Both leagues feature beasts of the East • Latino Sports


Both leagues feature beasts of the East


As the baseball calendar inches toward St. Patrick’s Day, most experts suggest that the balance of power has shifted to the east in both leagues.

A country lawyer could argue a good case for any of the five teams in the American League East while keeping a wary eye on the NL East, home of the two best teams in the majors.

After a winter of trades and signings, the Toronto Blue Jays seem determined to return to the World Series. But they’ll have to overcome the over-achieving Orioles, reconstructed Red Sox, pitching-rich Rays, and dollar-rich Yankees.

The Jays raped the Miami Marlins during the winter, acquiring the right-left tandem of Josh Johnson and Mark Buerhle plus switch-hitting speedster Jose Reyes, and plied ageless knuckleballer R.A. Dickey and his National League Cy Young Award from the hapless Mets. Toronto also took a chance on Melky Cabrera, the 2012 All-Star Game MVP and would-be NL batting king (he declined the title in the wake of a positive drug test).

As for the Yankees, defending the AL East title is hardly likely following injuries to Mark Teixeira and Curtis Granderson, the Alex Rodriguez hip surgery, and the late spring training starts of  Derek Jeter, Mariano Rivera, Andy Pettitte, and CC Sabathia. The aging ballclub also lost 155 home runs when Raul Ibanez, Andruw Jones, Nick Swisher, and Russell Martin opted for greener free agent pastures.

Boston will be better because Bobby Valentine was bounced, Mike Napoli was added, and Jacoby Ellsbury is playing out his contract. But David Ortiz has heel problems that could put a serious dent (not Bucky) in an offense that lost Adrian Gonzalez from last year’s roster. The Law of Averages, coupled with the trade of Josh Beckett, suggests the pitching has to be better.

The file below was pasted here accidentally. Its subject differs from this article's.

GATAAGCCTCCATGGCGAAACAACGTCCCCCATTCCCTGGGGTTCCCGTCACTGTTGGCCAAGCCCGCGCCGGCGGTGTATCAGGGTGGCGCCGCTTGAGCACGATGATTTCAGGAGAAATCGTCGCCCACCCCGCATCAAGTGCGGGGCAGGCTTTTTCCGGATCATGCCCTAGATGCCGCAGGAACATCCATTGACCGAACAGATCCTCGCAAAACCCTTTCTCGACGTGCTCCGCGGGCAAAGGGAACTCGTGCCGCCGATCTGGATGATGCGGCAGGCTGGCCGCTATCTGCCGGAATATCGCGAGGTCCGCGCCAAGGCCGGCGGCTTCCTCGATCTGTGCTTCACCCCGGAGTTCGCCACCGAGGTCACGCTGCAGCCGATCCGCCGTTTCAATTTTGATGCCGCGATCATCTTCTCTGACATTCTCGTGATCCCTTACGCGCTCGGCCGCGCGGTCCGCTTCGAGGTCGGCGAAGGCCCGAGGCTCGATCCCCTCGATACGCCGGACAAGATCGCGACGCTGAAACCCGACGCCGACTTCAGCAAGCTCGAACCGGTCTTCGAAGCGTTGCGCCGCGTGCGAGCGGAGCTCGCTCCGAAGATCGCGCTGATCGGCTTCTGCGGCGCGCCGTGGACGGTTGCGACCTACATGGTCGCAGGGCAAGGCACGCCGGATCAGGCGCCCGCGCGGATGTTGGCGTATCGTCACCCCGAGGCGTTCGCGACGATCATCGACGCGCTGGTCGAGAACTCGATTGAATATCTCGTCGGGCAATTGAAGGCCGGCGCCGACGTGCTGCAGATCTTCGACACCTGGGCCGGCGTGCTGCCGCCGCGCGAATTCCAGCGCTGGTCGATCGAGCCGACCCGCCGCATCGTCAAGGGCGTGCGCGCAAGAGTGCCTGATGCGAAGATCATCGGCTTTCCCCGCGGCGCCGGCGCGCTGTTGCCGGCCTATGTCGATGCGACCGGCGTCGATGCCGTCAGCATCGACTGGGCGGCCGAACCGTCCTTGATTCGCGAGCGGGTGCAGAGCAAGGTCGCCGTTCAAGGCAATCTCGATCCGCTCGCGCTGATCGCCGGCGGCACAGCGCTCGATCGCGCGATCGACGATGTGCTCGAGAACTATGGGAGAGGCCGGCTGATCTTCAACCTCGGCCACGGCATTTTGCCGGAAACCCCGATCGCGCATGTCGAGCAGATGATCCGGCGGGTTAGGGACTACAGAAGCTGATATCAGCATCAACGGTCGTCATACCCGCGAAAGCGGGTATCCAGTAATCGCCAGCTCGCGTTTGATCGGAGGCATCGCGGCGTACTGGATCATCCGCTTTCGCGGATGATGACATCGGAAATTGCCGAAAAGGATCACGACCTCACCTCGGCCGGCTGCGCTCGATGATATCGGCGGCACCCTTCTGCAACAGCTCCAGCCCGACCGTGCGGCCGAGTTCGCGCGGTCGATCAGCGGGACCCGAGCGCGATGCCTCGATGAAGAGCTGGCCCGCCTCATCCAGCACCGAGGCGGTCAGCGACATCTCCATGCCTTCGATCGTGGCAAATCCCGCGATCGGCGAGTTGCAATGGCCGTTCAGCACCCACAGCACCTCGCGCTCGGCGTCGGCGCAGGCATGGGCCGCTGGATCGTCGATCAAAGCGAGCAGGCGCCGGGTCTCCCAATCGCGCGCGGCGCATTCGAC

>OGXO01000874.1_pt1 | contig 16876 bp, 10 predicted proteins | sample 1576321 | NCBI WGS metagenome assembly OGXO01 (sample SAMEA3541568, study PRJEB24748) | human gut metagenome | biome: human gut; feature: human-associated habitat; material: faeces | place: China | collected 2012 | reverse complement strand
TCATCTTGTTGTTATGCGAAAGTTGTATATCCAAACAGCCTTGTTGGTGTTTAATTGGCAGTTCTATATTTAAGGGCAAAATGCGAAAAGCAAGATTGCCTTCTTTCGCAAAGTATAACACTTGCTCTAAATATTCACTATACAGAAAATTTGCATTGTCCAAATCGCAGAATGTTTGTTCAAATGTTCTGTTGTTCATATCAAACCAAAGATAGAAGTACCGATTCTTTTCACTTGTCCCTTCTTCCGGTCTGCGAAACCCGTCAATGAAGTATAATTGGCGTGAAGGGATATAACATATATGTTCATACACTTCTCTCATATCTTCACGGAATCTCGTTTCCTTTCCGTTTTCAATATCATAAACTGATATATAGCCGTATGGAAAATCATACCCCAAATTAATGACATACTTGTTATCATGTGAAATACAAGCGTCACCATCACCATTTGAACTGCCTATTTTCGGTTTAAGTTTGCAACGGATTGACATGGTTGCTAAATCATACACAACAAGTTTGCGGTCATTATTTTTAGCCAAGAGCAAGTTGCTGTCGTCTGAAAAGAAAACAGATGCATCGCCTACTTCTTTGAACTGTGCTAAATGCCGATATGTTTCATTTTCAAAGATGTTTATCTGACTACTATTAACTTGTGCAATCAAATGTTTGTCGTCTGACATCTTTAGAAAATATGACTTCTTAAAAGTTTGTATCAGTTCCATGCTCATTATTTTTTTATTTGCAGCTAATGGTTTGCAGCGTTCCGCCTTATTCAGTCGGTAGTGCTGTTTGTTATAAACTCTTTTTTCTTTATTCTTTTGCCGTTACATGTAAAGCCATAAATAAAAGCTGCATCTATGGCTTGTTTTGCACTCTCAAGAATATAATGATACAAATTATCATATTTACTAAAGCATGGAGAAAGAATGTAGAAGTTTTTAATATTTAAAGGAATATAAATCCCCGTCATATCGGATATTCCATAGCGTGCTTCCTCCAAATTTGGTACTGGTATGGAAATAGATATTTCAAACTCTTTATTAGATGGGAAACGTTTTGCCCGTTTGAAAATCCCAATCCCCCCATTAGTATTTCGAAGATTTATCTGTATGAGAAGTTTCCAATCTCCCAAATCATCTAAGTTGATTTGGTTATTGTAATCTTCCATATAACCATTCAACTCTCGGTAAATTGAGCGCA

Buck Showalter made Baltimore into a winning team again but the betting here is that the O’s don’t come so close to the top (one-game deficit) again. The Birds will only win by outscoring the opposition, since their pitching doesn’t suggest the second coming of Jim Palmer, Mike Cuellar, and Dave McNally.

Tampa Bay, on the other hand, does bank heavily on holding opposing hitters down. Defending Cy Young Award winner David Price leads a starting staff that lost James Shields, traded for slugging rookie outfielder Wil Meyers, while Evan Longoria anchors an offense that seems certain to struggle.

There will be plenty of pop in the National League East, where both the Braves and Nationals could crush opponents this summer.

Nobody won 100 games in 2012 but Washington came close, finishing four games ahead of the Atlanta. Both teams seem even stronger now.

Determined that his last season will produce his second world title, Nationals manager Davey Johnson should benefit from an attack anchored by Ryan Zimmerman, Jayson Werth, Bryan Harper, and Adam LaRoche, the team’s top slugger last season. Adding fleet centerfielder Denard Span, acquired from Minnesota, helps the top of the lineup.